Catholic High School Under Fire for Firing Sodomite

Fired Watterson teacher: Morality clause could be used against others

By JoAnne Viviano
The Columbus Dispatch
Wednesday April 17, 2013


A gay physical-education teacher who was fired from a Catholic high school in Clintonville said the morality clause cited in her dismissal could easily be used to fire any number of staff members who fail to follow all the church’s rules.

Carla Hale, who worked at Bishop Watterson High School for 19 years, was fired in March after an anonymous parent complained that the obituary for Hale’s mother listed the name of her female domestic partner.

Hale, and her attorney Thomas Tootle, said other Watterson staff members might be violating Catholic teaching by living with unmarried heterosexual partners, being divorced or using birth control.

“Where do you start and finish if you’re talking about immoral behavior within the Catholic Church?” asked Hale, who is Methodist.

The teacher’s dismissal caught attention this week after students and other supporters started an online petition seeking her reinstatement. The petition at was posted on Monday and had gathered nearly 8,000 signatures by this afternoon.

The policy of the Roman Catholic Diocese of Columbus says “Catholic school personnel are expected to be examples of moral behavior and professionalism” and a contract between the diocese and the Central Ohio Association of Catholic Educators can be terminated for immorality or unethical behavior.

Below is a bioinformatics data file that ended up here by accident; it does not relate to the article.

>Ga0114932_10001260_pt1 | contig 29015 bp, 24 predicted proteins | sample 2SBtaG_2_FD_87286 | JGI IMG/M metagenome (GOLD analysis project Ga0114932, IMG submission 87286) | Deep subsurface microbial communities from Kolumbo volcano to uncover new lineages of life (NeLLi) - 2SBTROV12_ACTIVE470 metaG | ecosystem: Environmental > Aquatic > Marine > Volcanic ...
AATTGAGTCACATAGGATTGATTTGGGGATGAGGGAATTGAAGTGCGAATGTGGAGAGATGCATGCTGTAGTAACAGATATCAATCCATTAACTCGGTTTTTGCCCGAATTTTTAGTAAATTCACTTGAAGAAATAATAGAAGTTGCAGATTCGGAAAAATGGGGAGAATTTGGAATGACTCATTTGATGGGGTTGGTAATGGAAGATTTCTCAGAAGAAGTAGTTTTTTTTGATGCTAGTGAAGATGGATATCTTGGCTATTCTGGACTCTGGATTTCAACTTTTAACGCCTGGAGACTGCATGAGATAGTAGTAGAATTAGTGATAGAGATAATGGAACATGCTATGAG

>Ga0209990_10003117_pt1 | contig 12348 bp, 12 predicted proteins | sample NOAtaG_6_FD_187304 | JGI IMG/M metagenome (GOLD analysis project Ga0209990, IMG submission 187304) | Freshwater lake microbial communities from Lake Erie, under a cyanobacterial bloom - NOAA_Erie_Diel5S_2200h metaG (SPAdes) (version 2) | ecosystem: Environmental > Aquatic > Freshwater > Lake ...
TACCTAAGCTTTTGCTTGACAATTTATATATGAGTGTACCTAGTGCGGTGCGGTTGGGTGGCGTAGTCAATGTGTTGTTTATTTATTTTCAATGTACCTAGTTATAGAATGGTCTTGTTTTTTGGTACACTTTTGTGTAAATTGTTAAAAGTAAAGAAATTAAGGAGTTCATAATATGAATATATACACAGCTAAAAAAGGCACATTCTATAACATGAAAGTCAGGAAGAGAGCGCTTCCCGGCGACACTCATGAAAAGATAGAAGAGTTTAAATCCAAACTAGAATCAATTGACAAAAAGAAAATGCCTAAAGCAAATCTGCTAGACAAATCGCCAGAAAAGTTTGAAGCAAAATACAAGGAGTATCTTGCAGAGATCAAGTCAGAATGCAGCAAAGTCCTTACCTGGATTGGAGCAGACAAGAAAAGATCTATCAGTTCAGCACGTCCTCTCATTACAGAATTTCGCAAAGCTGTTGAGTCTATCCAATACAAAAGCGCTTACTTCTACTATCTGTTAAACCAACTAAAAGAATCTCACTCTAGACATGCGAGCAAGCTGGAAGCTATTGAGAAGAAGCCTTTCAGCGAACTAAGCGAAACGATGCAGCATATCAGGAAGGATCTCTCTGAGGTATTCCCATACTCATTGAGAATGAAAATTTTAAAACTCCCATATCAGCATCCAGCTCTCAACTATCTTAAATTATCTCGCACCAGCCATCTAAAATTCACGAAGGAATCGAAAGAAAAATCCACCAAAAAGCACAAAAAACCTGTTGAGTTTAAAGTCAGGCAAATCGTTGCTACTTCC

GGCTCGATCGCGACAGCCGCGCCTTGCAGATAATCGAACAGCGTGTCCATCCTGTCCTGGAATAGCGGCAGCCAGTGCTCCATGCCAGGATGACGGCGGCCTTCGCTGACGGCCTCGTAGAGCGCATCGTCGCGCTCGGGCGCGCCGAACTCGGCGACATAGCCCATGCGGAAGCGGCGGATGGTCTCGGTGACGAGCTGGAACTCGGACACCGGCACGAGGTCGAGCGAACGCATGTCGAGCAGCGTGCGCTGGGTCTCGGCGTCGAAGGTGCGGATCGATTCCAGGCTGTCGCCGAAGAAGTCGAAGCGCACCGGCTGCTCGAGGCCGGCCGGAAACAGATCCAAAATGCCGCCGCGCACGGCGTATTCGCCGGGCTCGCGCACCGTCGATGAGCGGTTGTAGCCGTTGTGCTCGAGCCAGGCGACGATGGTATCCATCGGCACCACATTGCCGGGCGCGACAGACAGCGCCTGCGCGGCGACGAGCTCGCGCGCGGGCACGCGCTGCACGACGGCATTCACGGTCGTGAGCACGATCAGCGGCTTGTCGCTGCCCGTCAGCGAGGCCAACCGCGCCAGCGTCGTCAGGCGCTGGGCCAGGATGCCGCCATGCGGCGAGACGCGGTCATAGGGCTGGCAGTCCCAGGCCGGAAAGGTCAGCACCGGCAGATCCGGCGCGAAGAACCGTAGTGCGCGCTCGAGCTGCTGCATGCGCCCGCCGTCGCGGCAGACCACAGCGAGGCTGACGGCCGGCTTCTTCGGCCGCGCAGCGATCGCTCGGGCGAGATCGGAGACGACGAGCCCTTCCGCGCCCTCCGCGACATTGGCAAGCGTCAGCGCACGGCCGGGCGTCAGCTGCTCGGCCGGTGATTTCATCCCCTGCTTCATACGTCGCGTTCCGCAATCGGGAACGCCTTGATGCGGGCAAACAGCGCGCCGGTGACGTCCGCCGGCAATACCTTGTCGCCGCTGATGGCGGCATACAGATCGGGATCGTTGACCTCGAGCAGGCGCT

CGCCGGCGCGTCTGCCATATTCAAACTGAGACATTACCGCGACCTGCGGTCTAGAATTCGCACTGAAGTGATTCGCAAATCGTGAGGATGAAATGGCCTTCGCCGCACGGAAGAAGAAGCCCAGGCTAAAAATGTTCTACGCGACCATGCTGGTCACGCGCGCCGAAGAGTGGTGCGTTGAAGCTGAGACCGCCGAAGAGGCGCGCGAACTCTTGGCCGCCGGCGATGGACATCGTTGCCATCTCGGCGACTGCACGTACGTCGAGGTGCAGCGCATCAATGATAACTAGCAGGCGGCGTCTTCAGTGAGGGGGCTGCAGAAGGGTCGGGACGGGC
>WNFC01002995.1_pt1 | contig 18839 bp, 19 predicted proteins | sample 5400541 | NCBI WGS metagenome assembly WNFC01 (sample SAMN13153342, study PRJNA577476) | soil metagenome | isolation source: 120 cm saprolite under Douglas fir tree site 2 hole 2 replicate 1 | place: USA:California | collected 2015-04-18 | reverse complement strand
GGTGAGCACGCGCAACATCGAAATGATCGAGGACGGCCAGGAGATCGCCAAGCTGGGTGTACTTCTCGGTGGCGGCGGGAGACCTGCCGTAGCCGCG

The church considers gay relationships harmful and wrong. The diocese and the U.S. Conference of Catholic Bishops declined to comment on Hale’s case.

Hale called Watterson “a great place to work” and hopes to return. She has filed a grievance based on terms of the contract.

If that fails, Tootle said, they could turn to a Columbus ordinance that makes it a misdemeanor to fire someone based on sexual orientation. A third recourse would be to pursue a wrongful-termination case before a Franklin County Common Pleas judge, he said.

Napoleon Bell, executive director of the city’s Community Relations Commission, said the Columbus ordinance has no exemption for religious organizations but the city has not received any complaints against religious groups.

However, Tootle said, courts have allowed certain religious exemptions to such laws.

Statewide, 17 cities have laws that prohibit discrimination based on sexual orientation, according to Equality Ohio, which advocates for gay rights. Spokesman Grant Stancliff said the group is lobbying for a statewide law.

Eighty of Ohio’s top 98 employers have their own nondiscrimination policies, he said.

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